Magid agrees with those who argue that the Barragán archive should be open to the public and returned to Mexico, but she insists that this is not her focus. “If that’s what my intentions were, I don’t think I’d make art,” she told me. “I’ve always called the archive her lover. To marry one man, she negotiated owning another man, whom she’s devoted her life to. It’s a weird love triangle, and I’m the other woman.” — The New Yorker
Some obvious reasons are deducible from the graphic elegance of his structures and their seductive saturated “Mexican” colors. Perhaps, though, new generations are also drawn by instinct to the deep humanism expressed in the work of this undervalued genius, a man who cited as his personal pole stars ideals like amazement, enchantment, serenity, silence and intimacy. — NYT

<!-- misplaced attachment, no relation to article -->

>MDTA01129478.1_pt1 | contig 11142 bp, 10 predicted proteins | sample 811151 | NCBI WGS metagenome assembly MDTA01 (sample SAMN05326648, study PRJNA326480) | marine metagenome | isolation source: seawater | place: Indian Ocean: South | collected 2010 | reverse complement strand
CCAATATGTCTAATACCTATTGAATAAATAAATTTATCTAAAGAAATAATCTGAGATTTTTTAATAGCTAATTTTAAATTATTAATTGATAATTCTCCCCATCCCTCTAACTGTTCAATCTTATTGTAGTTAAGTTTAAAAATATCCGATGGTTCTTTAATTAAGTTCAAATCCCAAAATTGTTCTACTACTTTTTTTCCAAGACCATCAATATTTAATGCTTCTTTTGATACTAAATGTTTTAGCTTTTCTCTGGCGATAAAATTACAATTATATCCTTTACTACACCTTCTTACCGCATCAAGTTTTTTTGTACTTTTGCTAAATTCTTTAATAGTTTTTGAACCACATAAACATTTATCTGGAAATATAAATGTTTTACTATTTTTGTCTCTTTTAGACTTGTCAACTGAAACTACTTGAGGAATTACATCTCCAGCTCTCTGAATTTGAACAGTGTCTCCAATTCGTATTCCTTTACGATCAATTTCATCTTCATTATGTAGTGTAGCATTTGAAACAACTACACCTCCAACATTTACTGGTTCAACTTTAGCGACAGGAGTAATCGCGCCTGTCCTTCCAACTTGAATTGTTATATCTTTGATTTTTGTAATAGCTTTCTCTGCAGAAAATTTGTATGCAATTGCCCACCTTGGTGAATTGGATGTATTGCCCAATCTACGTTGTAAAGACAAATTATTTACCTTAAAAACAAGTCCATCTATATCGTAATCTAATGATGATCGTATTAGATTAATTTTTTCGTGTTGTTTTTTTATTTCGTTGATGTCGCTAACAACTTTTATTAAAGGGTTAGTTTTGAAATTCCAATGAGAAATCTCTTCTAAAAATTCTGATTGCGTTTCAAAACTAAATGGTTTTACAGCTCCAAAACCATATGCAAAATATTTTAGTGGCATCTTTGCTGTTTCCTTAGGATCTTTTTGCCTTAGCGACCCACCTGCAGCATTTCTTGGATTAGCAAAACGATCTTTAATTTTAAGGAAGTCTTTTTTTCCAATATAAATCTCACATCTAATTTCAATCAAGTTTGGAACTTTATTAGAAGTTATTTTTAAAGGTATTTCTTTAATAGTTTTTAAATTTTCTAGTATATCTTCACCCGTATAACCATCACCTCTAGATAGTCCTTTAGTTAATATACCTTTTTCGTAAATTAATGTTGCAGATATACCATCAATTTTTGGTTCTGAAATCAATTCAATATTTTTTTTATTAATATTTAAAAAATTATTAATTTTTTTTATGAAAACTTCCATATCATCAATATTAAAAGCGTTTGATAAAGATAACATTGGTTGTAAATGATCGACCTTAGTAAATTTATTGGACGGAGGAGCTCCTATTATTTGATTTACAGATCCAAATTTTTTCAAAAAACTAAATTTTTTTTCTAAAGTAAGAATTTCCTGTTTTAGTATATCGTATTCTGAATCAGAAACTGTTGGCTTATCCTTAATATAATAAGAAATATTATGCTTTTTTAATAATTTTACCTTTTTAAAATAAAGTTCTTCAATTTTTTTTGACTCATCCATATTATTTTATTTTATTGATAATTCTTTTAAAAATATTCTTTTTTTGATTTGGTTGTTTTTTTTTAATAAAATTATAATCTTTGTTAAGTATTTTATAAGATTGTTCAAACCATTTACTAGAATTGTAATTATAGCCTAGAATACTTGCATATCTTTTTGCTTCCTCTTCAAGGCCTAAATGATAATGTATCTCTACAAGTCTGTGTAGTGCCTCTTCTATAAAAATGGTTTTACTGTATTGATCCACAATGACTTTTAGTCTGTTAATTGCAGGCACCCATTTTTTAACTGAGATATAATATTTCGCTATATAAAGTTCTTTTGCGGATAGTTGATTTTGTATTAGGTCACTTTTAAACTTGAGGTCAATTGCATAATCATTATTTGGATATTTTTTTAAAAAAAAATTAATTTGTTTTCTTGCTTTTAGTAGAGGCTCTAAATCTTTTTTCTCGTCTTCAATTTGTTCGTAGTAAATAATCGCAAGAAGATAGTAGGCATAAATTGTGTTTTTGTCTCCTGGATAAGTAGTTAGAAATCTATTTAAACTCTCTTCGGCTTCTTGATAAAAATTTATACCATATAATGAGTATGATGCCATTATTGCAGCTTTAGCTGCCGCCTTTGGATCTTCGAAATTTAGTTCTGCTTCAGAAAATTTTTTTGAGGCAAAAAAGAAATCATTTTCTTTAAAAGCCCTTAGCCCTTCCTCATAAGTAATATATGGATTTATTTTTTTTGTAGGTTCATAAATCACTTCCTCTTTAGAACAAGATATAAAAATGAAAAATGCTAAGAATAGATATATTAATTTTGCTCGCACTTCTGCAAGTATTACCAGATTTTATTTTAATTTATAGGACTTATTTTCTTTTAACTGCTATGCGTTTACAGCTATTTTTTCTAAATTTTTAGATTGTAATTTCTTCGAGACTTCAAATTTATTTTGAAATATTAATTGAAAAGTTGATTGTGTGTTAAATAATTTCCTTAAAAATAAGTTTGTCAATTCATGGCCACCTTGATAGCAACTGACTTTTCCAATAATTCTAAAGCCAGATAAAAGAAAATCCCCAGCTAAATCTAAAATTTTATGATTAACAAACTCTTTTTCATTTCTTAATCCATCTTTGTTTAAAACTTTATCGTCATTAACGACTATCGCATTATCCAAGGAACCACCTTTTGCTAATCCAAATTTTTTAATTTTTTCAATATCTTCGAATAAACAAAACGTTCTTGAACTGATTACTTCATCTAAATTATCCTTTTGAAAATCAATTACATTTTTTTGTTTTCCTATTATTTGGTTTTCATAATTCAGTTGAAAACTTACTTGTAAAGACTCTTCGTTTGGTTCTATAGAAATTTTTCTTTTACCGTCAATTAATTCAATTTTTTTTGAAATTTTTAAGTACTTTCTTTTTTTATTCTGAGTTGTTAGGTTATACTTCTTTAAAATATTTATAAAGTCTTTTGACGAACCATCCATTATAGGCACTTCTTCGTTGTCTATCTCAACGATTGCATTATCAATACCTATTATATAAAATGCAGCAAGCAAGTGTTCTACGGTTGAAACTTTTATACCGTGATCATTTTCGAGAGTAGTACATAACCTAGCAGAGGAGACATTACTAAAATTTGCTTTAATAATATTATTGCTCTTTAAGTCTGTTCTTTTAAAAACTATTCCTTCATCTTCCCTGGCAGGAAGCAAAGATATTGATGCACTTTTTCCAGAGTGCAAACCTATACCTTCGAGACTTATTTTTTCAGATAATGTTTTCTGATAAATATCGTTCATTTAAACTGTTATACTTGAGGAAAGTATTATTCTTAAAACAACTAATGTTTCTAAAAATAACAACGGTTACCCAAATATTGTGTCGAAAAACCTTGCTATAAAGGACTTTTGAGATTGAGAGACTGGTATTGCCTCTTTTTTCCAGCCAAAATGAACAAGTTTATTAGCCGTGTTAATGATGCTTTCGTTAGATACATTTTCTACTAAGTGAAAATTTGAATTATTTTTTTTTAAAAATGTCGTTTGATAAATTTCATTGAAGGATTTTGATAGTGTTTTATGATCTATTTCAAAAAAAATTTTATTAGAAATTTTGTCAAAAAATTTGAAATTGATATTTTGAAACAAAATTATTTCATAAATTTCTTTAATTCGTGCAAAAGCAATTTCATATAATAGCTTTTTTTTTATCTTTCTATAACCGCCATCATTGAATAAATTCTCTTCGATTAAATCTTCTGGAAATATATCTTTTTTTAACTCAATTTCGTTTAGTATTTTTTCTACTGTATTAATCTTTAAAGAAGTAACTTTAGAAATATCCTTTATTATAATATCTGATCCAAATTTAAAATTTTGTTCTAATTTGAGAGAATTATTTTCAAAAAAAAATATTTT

After passing to the widow of Barragán’s business partner, it was sold in 1994 to a wealthy Swiss couple, Rolf Fehlbaum, chairman of Vitra, the international furniture company and design museum, and the woman who was to become his wife, Federica Zanco, an architectural scholar. In the years since, Ms. Zanco has devoted her life to promoting Barragán’s legacy. But her determination to keep the archive at Vitra headquarters near Basel has rankled many in Mexico... — nytimes.com
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